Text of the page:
German court tells lesbian asylum seeker to hide identity in Iran

German Justice Minister Katarina Barley arrives for the weekly government cabinet meeting on March 13, 2019 in Berlin, Germany.

A German court rejected the asylum application of Samira Ghorbani Danesh, an Iranian lesbian refugee who fled Iran in 2009, with the justification that she can hide her homosexuality in Iran and avoid criminal penalties.

In a telephone interview on Thursday with, Katayun Pirdawari, who is a German-Iranian and a member of the Lesbian and Gay Federation of Berlin-Brandenburg, said that Samira won an extension of stay on Thursday until the case is fully litigated.

Ms Pirdawari had launched a campaign to secure asylum for Samira and bring about changes in Germany’s asylum law. “Our action brought success,” she said about the extended permit for Samira.

Nonetheless, Ms Pirdawari sharply criticized the asylum law for being “nebulous” and denying freedom and sexual freedom to asylum seekers and forcing refugees to hide their sexual orientation. She organised an open letter directed to Germany’s interior ministry.

In addition to the right of asylum for Samira, the letter calls for no deportations of homosexuals to Iran, as well to countries where criminal penalties apply to homosexuals. A prominent gay member of Germany’s parliament, Volker Beck, from the Green Party, signed the letter. The full letter in German can be read here.

According to Iran’s Sharia system, the death penalty is applied for same-sex sexual activities. Tehran’s clerical rulers punish male same-sex intercourse with death, and lesbian sex with 100 lashes for the first three offences and execution thereafter.

Samira Ghorbani Danesh fled Iran in 2009 and made her way from Turkey to the southern German state of Bavaria. She told the daily Die Welt paper on Thursday that she attended a gay and lesbian party in 2009 and could see from the balcony the dark cars of the notorious Basij secret police approaching.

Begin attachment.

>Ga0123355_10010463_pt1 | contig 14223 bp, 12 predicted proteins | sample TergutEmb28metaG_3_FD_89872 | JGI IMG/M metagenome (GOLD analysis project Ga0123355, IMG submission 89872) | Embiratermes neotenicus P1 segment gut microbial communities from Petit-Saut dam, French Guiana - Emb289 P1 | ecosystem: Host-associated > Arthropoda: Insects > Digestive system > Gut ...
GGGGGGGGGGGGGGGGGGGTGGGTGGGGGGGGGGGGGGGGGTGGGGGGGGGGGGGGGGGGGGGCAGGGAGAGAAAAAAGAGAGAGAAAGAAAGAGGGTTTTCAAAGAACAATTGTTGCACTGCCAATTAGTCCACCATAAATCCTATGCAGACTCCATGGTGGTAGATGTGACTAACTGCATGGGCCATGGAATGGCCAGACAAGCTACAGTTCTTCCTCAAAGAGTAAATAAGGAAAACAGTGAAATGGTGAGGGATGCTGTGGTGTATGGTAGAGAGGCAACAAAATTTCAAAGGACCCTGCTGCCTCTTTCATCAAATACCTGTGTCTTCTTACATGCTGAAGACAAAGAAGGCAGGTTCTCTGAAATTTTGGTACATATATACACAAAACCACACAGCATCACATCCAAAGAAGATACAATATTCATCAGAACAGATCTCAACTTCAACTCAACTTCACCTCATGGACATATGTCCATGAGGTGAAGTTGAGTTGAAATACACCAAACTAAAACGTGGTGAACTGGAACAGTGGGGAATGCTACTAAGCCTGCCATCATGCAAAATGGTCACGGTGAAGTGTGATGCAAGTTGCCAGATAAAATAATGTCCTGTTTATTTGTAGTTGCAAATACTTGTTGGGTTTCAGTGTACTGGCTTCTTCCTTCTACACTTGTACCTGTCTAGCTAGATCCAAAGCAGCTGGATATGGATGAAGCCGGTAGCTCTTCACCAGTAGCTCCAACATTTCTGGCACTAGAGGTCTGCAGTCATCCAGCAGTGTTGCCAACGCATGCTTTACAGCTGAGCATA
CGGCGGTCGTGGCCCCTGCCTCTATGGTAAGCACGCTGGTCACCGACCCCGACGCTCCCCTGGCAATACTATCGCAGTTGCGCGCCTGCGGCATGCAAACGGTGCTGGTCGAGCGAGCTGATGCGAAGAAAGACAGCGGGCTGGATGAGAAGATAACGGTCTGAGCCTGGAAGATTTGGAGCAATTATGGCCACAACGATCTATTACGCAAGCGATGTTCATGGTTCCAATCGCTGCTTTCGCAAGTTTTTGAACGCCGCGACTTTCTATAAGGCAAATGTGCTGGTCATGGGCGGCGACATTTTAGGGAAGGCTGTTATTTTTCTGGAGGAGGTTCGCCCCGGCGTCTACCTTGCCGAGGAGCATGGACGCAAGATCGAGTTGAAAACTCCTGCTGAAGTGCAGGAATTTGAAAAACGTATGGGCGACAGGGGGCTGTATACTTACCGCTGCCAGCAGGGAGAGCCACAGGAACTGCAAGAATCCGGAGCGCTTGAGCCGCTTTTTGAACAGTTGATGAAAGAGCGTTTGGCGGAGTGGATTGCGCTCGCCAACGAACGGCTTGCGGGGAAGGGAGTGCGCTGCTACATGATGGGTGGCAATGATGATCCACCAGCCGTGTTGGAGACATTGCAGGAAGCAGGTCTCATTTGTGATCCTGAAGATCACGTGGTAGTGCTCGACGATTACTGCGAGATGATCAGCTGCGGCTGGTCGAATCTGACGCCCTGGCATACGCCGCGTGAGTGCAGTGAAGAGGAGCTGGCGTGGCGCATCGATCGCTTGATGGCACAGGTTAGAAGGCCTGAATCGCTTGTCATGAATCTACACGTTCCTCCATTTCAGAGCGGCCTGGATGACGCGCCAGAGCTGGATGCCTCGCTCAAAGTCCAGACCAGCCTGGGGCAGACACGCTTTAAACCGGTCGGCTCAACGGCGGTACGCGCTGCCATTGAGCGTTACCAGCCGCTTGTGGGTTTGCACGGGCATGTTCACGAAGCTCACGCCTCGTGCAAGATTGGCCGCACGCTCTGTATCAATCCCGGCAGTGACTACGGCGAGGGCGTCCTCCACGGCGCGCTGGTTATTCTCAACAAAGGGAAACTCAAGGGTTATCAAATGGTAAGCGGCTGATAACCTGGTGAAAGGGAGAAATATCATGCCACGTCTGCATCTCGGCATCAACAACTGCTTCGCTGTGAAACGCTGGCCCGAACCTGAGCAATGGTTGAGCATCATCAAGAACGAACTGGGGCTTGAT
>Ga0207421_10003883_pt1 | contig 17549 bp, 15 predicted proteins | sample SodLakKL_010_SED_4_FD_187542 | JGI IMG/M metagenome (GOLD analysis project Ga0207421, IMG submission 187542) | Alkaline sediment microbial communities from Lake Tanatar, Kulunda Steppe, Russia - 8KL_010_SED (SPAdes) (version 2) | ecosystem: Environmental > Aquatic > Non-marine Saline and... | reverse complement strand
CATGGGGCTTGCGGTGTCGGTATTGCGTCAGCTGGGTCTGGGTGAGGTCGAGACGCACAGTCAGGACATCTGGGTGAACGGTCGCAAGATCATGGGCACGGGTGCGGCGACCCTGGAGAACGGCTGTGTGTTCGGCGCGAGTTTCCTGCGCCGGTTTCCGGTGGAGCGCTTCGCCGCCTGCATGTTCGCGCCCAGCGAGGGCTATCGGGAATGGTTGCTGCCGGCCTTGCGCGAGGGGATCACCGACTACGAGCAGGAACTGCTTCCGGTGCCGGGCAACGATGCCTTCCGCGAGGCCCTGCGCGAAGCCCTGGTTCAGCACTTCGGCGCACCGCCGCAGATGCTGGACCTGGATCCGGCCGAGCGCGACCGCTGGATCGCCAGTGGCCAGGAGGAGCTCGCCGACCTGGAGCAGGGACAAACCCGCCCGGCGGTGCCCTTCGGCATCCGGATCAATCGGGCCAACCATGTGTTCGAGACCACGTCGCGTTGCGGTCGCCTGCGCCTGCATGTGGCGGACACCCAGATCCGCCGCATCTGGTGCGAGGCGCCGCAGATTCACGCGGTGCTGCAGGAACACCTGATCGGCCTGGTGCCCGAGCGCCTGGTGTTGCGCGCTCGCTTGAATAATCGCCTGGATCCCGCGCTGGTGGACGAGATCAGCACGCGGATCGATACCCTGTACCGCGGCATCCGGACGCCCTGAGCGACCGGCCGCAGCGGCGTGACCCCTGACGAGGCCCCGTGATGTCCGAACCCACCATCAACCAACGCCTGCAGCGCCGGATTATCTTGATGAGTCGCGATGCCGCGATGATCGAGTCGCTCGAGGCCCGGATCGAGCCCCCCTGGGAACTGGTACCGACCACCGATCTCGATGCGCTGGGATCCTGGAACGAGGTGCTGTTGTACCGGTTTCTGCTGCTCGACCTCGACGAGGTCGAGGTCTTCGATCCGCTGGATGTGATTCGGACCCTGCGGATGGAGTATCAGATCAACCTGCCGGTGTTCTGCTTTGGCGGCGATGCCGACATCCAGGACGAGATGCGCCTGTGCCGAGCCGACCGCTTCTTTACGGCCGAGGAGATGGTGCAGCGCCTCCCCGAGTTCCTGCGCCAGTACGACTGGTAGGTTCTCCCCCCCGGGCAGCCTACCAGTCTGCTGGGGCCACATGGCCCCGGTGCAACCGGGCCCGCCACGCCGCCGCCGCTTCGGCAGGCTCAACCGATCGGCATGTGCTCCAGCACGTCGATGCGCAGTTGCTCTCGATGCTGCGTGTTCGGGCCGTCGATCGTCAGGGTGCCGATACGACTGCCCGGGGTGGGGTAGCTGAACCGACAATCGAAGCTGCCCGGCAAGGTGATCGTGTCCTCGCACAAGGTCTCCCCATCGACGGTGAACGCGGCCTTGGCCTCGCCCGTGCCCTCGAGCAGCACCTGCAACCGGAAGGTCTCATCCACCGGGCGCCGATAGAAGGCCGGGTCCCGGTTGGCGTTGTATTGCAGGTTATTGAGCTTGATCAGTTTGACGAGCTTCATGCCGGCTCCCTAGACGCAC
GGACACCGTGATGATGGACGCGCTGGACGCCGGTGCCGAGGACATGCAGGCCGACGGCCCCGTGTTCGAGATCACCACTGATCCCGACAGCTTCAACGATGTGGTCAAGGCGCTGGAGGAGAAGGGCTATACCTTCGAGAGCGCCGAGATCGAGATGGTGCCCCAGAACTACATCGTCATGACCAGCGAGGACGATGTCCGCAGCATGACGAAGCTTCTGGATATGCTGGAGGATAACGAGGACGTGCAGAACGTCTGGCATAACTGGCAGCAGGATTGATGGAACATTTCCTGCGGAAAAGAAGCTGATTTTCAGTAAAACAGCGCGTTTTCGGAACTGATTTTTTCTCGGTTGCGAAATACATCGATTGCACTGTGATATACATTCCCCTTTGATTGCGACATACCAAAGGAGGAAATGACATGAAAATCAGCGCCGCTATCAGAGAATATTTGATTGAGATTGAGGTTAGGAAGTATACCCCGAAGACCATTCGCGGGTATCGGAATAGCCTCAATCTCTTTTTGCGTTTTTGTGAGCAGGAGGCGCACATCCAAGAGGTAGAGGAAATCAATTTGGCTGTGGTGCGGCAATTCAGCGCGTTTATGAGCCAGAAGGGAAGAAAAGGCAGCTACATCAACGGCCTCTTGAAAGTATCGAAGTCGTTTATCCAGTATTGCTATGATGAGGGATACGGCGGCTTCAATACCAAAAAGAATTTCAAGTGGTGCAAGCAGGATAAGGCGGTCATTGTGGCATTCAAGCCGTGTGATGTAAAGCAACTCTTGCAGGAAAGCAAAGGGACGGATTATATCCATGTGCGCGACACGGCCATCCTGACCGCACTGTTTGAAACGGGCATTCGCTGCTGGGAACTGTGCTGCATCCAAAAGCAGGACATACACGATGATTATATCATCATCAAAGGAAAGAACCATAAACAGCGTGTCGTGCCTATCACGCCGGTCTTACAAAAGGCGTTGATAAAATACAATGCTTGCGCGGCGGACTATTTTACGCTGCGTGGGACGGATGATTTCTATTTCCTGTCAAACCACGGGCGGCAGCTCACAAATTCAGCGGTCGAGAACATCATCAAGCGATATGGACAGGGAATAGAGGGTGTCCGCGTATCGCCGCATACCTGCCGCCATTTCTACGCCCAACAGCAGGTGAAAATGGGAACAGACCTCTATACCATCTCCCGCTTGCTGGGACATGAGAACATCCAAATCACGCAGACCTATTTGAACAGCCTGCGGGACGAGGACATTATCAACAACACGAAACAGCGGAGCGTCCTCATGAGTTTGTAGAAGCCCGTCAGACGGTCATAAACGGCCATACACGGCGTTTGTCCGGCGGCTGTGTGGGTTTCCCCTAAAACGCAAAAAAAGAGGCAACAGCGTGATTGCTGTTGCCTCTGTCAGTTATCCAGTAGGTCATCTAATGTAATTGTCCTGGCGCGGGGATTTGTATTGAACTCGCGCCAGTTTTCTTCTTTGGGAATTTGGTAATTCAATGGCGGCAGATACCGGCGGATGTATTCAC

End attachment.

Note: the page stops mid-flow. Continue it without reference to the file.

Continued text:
She said she knew that the situation had become dangerous. “Alcohol is banned in Iran, and western music.“ She warned the other party attendees and fled into a neighbour’s apartment.

Ms Ghorbani Danesh who is now 24-years old, said: “I was around 15 or 16 years old when I noticed that I am lesbian.” She added that her parents did not know that she is lesbian. She maintained a secret three year partnership with her lover, S, who can only be identified by an initial to avoid reprisals in Iran.

A spokesperson for the German court told Die Welt that the court had doubts about Ms. Ghorbani Danesh’s contentions that she was persecuted in Iran.

Samira, however, asked: “Why should I make something up and leave my family and friends?“

In an email to on Thursday, Saba Farzan, a German-Iranian human rights expert, wrote: “I’m shocked and outraged be the court’s decision to send Samira back to Iran where she would be in grave danger. This decision must be changed immediately and Samira must be guaranteed to continue to live in Germany – only here she will find safety and opportunities to live and love the way it makes her happy.”

Farzan, who graduated from the University of Bayreuth in Northern Bavaria, said the “judge’s statement that Samira should cover her sexual orientation not only lacks tremendous lack of the terrible situation for homosexuals inside Iran – being in serious danger and under immense repression by a brutal regime – but it also lacks moral clarity.

“When we learn that a young Iranian woman was forced to leave her native land simply because she chose to love women we need to do everything to welcome her in this country and ultimately chose to be on the right side in defending the legitimate rights of homosexuals.”

Dr Wahied Wahdat-Hagh, a prominent German-Iranian scholar who has authored books and essays on the repression of minorities in the Islamic Republic, told that “it is bad that refugees are being sent back to Iran because one knows that they will face persecution.“

He continued that “Germany has a gay foreign minister and its capital city has a gay mayor and , as a result, Germany should be sensitive for such topics, but, unfortunately, is not.”

He noted that if Ms Samira Ghorbani Danesh is deported to Iran, she will immediately be imprisoned and could face torture and the death penalty. He urged the authorities in Germany to not deport her to the Islamic Republic of Iran.

Benjamin Weinthal is a Berlin-based investigative reporter and a Fellow at the Foundation for Defense of Democracies.